In the United States, one in ten adults are taking care of their elderly parents while also raising children under the age of 18.
The “sandwich generation” was originally recognized in the early 1980s as an underserved group dealing with particular difficulties and high levels of stress. Sandwich generation's caregivers can gain several advantages, including more time with family, deeper intergenerational ties, and children who see parental caregiving as an example. However, caring for aging parents and grandparents has become a second full-time job for many of these middle-aged people. Stress, anxiety, and depression are already more common in caregivers than in the general population.
The COVID-19 pandemic has caused caregivers’ stress levels to spike, especially those who belong to the sandwich generation. In May 2021, Divya Kumar's mother passed away due to a neurological illness that had slowly taken her life. Kumar's father lacked the medical jargon needed to describe her mother's health in detail. Before her kids could go back to class (if Kumar visited her parents), her entire family had to give the school proof that all PCR tests were negative. The global pandemic, as well as the decline in in-home health aides and adult day care services, are having a crushing impact on caregivers.
In their extremely hectic schedules, caregivers frequently lack the time to seek out self-care or the plan of how to fit it in. Online resources have proliferated to offer assistance and services that were previously only available through in-person interactions. A support group or therapist who comprehends and can relate to the situation of the caregiver can also be helpful.
To make it easier for you to ask for assistance when you need it, caregiver support specialist Donna Benton advises making a "I want" list. Benton recommends practices like yoga and meditation to assist caregivers develop resilience. Additionally, she advises carers to actively attempt to be in the present rather than dwelling on caregiving or other pressures. Resources for carers and eldercare differ by state and municipality, so caregivers should look up their local agency or even give them a call on the phone. The fact that every family has different demands makes providing care to the sandwich generation both difficult and complex. Contact a geriatric social worker through the community organization who can help the caregiver's family navigate the resources and benefits that are available.
So as you can see, sandwich generation caregivers clearly need help. Here are some pointers provided by mental health professionals for those who are unsure of where to begin.
1. Make self-care a priority
Oftentimes, caregivers are too preoccupied to find time for self-care. Without it, the plates will crash. Many resources required in-person visits prior to the epidemic but are now available online. Look into telemedicine, meditation apps, and online resilience training.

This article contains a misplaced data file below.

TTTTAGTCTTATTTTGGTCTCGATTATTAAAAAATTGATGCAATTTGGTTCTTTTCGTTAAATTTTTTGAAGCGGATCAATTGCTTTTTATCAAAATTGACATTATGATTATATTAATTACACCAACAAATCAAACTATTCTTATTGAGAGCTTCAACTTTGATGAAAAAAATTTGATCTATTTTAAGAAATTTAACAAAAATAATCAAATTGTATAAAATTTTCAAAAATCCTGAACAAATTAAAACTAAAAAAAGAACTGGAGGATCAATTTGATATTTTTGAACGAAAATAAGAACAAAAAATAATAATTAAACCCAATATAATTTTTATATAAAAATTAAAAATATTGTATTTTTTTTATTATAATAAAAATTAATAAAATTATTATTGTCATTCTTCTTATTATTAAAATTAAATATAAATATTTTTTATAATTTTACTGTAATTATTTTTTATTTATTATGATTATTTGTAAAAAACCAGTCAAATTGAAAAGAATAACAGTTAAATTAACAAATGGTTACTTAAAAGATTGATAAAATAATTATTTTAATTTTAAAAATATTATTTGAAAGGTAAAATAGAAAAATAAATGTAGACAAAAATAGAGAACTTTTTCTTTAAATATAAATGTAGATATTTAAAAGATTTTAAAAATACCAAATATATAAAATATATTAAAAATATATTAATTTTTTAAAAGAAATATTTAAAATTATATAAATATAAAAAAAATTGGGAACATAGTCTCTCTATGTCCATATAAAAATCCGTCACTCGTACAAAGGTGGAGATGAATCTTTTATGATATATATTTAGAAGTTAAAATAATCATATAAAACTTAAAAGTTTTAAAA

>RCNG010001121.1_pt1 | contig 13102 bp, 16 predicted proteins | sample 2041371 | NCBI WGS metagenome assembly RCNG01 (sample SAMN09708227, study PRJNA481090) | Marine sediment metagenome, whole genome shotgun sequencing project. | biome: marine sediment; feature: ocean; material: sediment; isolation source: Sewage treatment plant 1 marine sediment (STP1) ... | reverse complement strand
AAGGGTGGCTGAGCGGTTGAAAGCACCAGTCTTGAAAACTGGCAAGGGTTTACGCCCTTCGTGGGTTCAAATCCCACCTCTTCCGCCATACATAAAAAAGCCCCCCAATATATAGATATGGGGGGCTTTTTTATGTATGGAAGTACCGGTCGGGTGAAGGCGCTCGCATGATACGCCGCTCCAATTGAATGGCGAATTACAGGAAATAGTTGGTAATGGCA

2. Counseling and support groups are helpful
Counseling can assist caregivers in deciding what has to be prioritized and what can wait. A therapist or understanding support group could also be beneficial.
People "need to be heard, recognized," according to psychotherapist Paul Cohen, LCSW, who works with couples from the sandwich generation.
3. Create a network of allies
According to Donna Benton, PhD, director of the USC Family Caregiver Support Center, "You need a team." She proposes forming a support group without close family members. friends, physicians, neighbors, clergymen, or even the grocery store clerk.
4. Ask for help
Ask your family and friends for assistance. Don't assume that others know what you need because they can't read minds.
If caretakers are unsure about where to begin, Benton advises creating a "I wish" list. Write down your thoughts when you're upset, such as "I wish someone would make me dinner" or "I wish someone had driven Mom to this appointment."
You can pick from your list when someone offers assistance or when you require it.
5. Take mental and physical breaks
In order to help caregivers develop resilience, Benton promotes mental breaks like yoga and meditation.
Benton claims that caregivers make an effort to be there, even when taking the dog for a walk or taking a shower. Similar advice is given by Issenberg: "Take a break. Frequently.”
6. Take advantage of caregiver resources
Benton oversees the USC Family Caregiver Support Center, a public project and external resource.
"We offer a wide range of services, including personalized care plans, for family caregivers." Legal assistance, counseling services, and other resources are offered at no or very cheap cost.
For information on eldercare and caregiver resources, caregivers should look online or contact their local organization.